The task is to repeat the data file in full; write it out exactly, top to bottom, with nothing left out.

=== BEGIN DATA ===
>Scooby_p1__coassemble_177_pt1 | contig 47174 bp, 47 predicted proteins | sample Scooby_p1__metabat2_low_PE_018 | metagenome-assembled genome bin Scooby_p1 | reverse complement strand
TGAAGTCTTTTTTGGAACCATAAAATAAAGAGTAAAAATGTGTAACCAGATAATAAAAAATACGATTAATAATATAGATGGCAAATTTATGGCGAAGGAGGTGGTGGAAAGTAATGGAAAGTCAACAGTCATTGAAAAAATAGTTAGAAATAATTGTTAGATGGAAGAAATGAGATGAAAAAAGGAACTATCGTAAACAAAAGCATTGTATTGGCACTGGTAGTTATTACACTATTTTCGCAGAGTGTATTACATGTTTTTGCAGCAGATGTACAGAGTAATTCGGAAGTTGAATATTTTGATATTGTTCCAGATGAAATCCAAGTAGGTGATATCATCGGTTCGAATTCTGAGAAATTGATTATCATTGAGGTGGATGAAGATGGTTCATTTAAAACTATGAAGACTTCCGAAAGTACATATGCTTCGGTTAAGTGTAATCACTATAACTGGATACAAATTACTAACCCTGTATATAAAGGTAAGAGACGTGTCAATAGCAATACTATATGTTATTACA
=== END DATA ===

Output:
>Scooby_p1__coassemble_177_pt1 | contig 47174 bp, 47 predicted proteins | sample Scooby_p1__metabat2_low_PE_018 | metagenome-assembled genome bin Scooby_p1 | reverse complement strand
TGAAGTCTTTTTTGGAACCATAAAATAAAGAGTAAAAATGTGTAACCAGATAATAAAAAATACGATTAATAATATAGATGGCAAATTTATGGCGAAGGAGGTGGTGGAAAGTAATGGAAAGTCAACAGTCATTGAAAAAATAGTTAGAAATAATTGTTAGATGGAAGAAATGAGATGAAAAAAGGAACTATCGTAAACAAAAGCATTGTATTGGCACTGGTAGTTATTACACTATTTTCGCAGAGTGTATTACATGTTTTTGCAGCAGATGTACAGAGTAATTCGGAAGTTGAATATTTTGATATTGTTCCAGATGAAATCCAAGTAGGTGATATCATCGGTTCGAATTCTGAGAAATTGATTATCATTGAGGTGGATGAAGATGGTTCATTTAAAACTATGAAGACTTCCGAAAGTACATATGCTTCGGTTAAGTGTAATCACTATAACTGGATACAAATTACTAACCCTGTATATAAAGGTAAGAGACGTGTCAATAGCAATACTATATGTTATTACA